We love it when an infographic presents data in a clean, simple way — and when the data happens to be totally baffling. For example, let’s look at this chart, produced by Trulia, one of the leading real estate listing websites.
Trulia simply looked at their traffic data, and produced a chart showing how prevalent Android use was versus iPhone use, in the course of two weeks in April:
[Click to visit interactive version]
Now, there’s been lots of crazy data showing that Android phones currently far outsell iPhones — and that Android owns as much as 50% of the smartphone market. So if you were looking at the graph above, you’d expect that Android access would far outstrip iPhone use. After all, isn’t Android market share more than double that of the iPhone? Instead, you get the opposite: iPhones rule. And not by a little bit. They dominate.
What the eff is going on here?
We mulled the data for a while, and most of the obvious explanations don’t make sense. For example, you could argue that this data presents a sampling error — that Trulia’s audience is simply lots of people who happen to be “the iPhone type.” But Trulia actually has a very large mobile-user base, and has 4.8 million listings on its website. In other words, that’s a pretty damn big sample. It’s hard to believe that such a sampling error would hold up in the face of so much data.
Android users are a far different lot than iPhone users.
You could also argue that these numbers are simply a function of geography and cellphone coverage. But then again, when you look at the fine-grained data, the iPhone dominance holds up: 66% in New York, 83% in Chicago, and 90% in Atlanta. (Conversely, you do see a couple cities where AT&T and Verizon, the only companies offering the iPhone, seem to be particularly bad, such as Kansas City.)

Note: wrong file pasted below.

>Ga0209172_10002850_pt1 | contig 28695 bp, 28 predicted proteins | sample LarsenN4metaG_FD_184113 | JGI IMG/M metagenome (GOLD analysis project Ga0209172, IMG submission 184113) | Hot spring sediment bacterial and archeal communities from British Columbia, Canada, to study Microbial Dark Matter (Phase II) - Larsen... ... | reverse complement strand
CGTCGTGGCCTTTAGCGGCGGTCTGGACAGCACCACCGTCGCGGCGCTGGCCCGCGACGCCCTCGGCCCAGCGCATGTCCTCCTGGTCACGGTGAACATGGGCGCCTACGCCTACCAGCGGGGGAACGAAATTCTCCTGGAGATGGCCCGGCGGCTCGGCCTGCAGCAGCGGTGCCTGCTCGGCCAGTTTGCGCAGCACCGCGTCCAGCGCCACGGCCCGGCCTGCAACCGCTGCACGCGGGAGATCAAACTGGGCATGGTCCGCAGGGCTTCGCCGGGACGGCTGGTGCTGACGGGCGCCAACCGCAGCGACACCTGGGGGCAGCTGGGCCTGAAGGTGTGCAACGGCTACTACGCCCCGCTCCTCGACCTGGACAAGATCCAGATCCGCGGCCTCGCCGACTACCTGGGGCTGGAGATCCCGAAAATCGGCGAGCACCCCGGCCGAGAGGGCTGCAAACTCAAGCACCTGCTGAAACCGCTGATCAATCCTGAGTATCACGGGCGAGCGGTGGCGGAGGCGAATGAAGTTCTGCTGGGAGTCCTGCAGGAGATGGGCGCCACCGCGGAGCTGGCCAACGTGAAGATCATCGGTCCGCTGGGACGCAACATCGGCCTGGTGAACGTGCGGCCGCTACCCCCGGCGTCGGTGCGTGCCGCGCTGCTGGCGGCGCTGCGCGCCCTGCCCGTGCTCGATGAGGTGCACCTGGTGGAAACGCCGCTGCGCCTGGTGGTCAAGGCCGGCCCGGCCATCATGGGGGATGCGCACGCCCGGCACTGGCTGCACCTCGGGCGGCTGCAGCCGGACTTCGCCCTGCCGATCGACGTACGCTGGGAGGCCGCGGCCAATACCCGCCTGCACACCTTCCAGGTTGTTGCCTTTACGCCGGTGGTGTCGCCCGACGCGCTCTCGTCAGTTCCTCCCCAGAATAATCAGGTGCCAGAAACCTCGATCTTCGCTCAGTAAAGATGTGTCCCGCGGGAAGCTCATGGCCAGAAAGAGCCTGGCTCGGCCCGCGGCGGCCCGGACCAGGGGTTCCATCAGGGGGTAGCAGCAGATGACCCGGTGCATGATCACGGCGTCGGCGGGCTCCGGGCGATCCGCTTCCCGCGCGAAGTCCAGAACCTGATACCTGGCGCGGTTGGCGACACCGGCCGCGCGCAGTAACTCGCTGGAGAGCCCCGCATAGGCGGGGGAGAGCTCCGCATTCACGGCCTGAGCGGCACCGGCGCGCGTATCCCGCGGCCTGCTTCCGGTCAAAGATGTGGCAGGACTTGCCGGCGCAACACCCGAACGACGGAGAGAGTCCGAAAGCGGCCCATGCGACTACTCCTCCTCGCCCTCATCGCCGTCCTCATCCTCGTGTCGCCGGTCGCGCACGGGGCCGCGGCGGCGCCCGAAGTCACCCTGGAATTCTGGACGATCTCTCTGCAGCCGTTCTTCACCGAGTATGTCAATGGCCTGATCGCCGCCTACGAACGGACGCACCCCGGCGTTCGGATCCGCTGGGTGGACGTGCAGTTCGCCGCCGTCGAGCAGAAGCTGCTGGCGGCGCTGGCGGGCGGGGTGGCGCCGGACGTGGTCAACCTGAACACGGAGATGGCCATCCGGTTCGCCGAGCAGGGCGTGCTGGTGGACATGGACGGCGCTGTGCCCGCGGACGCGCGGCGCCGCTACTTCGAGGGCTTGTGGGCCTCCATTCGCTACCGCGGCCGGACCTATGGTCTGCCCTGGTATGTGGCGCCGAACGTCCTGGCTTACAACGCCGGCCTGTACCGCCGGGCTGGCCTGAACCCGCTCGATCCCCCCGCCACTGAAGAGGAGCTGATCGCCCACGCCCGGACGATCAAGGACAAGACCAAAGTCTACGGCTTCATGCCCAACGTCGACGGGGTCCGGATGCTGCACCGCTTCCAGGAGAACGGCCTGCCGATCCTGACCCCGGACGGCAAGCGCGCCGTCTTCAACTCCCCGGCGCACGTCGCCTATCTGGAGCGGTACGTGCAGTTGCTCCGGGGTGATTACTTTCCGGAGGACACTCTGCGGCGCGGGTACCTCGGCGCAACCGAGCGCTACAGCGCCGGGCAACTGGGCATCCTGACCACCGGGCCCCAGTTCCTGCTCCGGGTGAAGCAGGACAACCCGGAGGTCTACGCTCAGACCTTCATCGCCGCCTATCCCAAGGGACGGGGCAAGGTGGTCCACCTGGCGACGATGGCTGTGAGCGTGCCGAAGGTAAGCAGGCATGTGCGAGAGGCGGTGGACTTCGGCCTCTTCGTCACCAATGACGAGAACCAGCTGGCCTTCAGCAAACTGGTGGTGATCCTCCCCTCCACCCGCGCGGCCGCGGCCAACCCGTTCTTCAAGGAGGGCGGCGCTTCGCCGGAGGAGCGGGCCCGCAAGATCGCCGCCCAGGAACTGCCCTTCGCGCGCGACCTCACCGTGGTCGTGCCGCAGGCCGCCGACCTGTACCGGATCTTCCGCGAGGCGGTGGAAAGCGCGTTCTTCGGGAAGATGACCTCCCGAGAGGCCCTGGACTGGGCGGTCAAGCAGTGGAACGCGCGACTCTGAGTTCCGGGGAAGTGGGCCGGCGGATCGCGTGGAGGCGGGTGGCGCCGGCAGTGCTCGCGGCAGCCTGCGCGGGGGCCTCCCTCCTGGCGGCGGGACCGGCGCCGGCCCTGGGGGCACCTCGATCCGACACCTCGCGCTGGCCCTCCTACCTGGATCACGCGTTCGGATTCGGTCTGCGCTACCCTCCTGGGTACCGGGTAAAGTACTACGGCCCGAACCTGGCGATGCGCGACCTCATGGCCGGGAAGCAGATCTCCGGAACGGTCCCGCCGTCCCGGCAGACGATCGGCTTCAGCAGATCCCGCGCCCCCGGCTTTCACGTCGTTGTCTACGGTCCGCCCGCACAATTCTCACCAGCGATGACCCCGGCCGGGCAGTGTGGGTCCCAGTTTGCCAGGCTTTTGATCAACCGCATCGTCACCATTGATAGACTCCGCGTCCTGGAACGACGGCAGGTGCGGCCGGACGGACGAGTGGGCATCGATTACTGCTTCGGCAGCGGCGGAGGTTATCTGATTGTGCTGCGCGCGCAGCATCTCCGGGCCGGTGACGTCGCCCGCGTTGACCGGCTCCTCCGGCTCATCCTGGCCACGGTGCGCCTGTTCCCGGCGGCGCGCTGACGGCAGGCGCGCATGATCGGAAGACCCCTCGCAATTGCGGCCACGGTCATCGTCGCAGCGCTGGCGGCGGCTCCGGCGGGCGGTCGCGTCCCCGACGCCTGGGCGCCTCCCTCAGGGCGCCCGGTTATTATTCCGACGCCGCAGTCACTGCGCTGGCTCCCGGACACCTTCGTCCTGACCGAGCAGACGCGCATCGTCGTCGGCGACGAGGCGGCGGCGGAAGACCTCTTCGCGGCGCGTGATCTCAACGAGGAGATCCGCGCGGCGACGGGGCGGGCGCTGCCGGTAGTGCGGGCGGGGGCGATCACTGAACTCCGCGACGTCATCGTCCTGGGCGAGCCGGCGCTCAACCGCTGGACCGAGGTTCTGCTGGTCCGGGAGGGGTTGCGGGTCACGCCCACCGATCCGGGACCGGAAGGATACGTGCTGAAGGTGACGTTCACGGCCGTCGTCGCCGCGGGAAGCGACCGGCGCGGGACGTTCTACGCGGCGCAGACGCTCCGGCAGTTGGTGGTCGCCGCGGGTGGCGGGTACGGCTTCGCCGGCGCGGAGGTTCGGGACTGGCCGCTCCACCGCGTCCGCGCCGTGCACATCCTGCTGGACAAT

The only explanations that make sense to us have to do with what kind of person has an Android or iPhone. It could simply be that Android and iPhone users have different relationships to their phones. Or, they might be simply different types of people.
Consider this: It takes a pretty tech savvy, first-adopter type of person to search real estate listings on their smartphone. This isn’t something you could readily do just two years ago.
Or consider this: If you’re on the move, or even on the couch, you have to like your phone very much to want to sift through real estate listings on that tiny screen. Your phone has probably become so convenient to you that you don’t even think of it any longer as a diminished browsing experience. You just use it anytime it’s in arm’s reach, when you need the Internet.
Either way, it would seem that Android users are a far different lot than iPhone users. Granted, this is all just an educated guess — the only thing that would firmly settle some of these questions is how much data is being used by Android vs. iPhone customers. (It bears pointing out that when the iPhone was introduced, its users consumed five times more data than the smartphone average.)
What do you guys think? Any other explanations that I’m missing here?
UPDATE: So it turns out that there is a major piece of data missing in the above analysis: Turns out, the Android app was almost brand new when the data was pulled, while the iPhone app had been around for quiet a while. So, take everything above with a grain of salt. And score one for all you data hounds that got to the root of the mystery.
[Visit Trulia to see the interactive chart]